Prof. Dr. Asim Karim
28 January 2013
FREE WILL IN GREEK TRAGEDIES
There are many occasions in the Greek tragedies where the characters are making decisions according to their own free will. They are not merely the puppets in the hands of fate and gods but their own motives surpass over all other influences. if they are performing any action or making any decision by following the gods even at that time their inner feelings and desires are there that compel them to act or decide according to their own will. Keywords: free will, fate, gods, personal motives, free will in Sophocles and Aeschylus’s tragedies. INTRODUCTION
In Greek tragedies the role of free will is a debatable issue because for some critics Greek characters are merely puppets in the hands of some superior forces. But for some other critics they are free to act and make their own decisions according to their own will. Those who are not in the favour of free will argue that it was Agamemnon who started the war against Trojans and killed his daughters by the will of superior forces and remained puppet in the hands of gods. Same is the case with Oedipus the king who remained a puppet in the hands of superior forces and did nothing by his own free will. By the bird eye look it seems there is no free will in Greek tragedies and characters are merely puppets in the hands of gods, but when we read the tragedies between the lines it becomes clear that characters in Greek tragedies are not merely the puppets but they have their own free will to act and decide. FREE WILL IN GREEK TRAGEDIES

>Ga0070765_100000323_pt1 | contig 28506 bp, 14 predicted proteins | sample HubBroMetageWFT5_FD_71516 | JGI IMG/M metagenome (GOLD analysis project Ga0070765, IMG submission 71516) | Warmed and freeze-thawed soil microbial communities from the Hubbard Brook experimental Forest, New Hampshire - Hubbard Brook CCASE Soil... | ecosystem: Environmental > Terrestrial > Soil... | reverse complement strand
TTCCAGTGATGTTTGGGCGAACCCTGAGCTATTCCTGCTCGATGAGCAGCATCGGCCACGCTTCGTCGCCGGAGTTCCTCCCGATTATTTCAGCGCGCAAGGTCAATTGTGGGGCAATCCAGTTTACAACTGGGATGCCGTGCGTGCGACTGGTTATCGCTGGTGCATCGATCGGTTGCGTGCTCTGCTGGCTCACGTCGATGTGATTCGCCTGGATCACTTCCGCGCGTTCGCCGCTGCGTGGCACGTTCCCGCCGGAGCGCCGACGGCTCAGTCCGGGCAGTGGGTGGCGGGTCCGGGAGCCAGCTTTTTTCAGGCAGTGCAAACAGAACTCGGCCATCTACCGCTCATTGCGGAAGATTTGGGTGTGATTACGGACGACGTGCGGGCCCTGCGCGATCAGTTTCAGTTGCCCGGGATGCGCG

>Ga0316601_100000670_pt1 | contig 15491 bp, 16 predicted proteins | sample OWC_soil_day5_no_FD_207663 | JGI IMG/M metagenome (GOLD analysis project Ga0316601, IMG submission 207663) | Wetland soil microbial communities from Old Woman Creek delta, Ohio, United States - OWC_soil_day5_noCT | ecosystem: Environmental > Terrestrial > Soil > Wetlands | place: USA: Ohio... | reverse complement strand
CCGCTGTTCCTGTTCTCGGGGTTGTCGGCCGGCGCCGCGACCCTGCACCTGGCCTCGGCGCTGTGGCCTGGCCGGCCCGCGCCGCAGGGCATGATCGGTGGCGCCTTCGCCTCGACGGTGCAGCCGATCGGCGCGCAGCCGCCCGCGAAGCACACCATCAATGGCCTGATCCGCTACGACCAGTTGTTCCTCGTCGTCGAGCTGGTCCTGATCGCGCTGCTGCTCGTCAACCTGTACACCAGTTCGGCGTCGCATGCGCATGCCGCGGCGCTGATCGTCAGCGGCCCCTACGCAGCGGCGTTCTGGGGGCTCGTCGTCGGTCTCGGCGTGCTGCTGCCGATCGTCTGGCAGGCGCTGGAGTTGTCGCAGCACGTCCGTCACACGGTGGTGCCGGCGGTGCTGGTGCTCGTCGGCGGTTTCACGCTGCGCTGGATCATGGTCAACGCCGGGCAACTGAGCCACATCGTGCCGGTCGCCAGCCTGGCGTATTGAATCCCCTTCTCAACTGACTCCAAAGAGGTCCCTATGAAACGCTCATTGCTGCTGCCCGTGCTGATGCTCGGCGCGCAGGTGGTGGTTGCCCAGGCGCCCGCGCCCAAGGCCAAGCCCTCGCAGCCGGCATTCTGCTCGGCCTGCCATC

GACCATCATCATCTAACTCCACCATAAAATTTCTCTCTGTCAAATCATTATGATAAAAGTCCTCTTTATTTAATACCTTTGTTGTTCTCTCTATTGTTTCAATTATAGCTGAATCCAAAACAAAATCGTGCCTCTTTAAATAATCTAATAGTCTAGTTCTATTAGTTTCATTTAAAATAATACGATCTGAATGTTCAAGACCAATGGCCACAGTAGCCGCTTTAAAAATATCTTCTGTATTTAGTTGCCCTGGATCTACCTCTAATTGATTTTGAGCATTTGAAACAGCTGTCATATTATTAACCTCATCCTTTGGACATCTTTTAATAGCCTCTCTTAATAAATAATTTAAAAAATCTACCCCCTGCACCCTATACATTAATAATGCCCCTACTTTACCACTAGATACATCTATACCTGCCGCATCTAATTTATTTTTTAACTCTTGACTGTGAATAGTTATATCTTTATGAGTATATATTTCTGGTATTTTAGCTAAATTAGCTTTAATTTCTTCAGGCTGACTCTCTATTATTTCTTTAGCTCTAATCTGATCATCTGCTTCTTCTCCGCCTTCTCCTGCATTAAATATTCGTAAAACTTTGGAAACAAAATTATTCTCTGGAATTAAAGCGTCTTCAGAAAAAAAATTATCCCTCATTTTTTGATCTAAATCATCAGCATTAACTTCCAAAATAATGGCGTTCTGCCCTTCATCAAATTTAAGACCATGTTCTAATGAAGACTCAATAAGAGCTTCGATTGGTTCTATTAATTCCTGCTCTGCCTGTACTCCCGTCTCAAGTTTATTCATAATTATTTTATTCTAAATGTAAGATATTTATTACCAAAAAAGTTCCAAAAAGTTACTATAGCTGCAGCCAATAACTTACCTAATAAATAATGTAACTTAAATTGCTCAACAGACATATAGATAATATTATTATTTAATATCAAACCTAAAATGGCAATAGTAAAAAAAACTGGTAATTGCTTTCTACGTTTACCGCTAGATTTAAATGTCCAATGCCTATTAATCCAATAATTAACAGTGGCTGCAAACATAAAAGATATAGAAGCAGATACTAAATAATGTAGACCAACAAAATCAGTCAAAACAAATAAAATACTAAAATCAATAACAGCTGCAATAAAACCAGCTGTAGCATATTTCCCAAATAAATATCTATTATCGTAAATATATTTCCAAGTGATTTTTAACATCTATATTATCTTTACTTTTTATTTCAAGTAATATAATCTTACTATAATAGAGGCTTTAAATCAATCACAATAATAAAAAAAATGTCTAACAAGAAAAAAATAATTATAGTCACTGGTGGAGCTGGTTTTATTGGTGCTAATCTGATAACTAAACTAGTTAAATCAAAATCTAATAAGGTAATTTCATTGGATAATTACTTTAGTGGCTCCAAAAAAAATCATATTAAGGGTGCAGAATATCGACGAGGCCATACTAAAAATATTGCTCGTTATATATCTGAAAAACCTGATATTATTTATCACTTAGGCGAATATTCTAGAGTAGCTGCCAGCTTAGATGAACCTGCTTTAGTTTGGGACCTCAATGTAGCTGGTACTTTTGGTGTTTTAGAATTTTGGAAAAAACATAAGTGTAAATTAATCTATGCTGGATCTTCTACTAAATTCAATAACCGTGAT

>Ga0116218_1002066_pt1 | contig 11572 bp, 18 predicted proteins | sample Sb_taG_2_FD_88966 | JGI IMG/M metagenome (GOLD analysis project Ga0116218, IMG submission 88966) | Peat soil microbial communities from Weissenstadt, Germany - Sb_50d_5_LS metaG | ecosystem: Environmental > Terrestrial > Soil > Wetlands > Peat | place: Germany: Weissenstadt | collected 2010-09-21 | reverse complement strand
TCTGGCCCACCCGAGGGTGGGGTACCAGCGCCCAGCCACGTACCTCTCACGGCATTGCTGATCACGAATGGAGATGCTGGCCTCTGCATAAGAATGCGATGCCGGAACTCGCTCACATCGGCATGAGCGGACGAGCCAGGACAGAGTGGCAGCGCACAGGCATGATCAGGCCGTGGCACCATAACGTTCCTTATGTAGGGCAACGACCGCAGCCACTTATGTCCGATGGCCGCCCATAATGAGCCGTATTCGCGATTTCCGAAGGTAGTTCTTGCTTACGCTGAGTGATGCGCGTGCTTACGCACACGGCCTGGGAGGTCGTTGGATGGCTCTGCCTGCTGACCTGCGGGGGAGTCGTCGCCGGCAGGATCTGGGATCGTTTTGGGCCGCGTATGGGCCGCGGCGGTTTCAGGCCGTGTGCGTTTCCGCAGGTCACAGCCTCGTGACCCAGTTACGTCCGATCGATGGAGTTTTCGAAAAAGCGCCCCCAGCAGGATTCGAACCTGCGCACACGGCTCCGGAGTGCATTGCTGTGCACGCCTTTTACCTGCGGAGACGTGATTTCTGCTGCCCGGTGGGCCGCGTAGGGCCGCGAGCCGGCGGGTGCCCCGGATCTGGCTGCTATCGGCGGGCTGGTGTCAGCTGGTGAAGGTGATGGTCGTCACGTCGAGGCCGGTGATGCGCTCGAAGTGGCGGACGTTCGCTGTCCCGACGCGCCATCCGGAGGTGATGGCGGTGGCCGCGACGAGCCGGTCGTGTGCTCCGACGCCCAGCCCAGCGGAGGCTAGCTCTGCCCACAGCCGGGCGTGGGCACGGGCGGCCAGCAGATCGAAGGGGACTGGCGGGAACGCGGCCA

“There is a misconception that Greek tragedy basically shows the working of fate, of men fastened to the puppetry of higher powers…But this tendency does not, with in the whole compass of a drama, preclude the free will of the characters or their responsibility, nor does it render their whole life puppetry. Most of the time they are presented as free agents working out their own destinies – as a rule disastrously, since this is tragedy. But sometimes they are seen in fatalistic terms; and sometimes the two motivations, human and superhuman, are seen conspiring together. But never, except perhaps in mad scenes, are the characters of Greek tragedy portrayed as automata or marionettes. Even when they are viewed as victims of the gods, they remain human and independent”. (Taplin 06) Agamemnon was sent to war against Trojans by the will of gods, here he is not working as a free agent but when the ships are struck in the sea, now he has two roads before him and have to select any one, either slaughter his daughter or withdraw the war to save her daughter’s life. But here it was his own military will that inspires him to start the war. Being a warier and general he thought it shameful to postpone the war. Here his personal motives and will dominates over all other forces. “The sacrifice of Iphogenia is not only a horrible necessity imposed upon Agamemnon, it is at the same time, his personal and his passionately desired deed, for which he is responsible and for which he has to atone. If one makes a clear logical distinction, of course one will say: ‘A man who acts under necessity is not acting voluntarily”. (Lesky 18) He becomes so hardened and determined that the begging of her child could not change his decision. There was military zeal in Agamemnon that’s why he did not give any ears to Iphogenia’s begging. “Her prayers and her cries of father / Her life of a maiden / Counted for nothing with those militarists”. (Agamemnon 268- 270) When Agamemnon and his soldiers were surrounded in storm, why not the gods come to their rescue?. Their fleet remained stuck in the mid of sea. “The winds that blew from the strymon/ Bringing delay, hunger,evil harbourage/ Crazing men, rotting ships and cables”. (Agamemnon 227- 229) It means he was free what to do because at that moment gods did not compel him to go forward to start the war. It shows that here what he...
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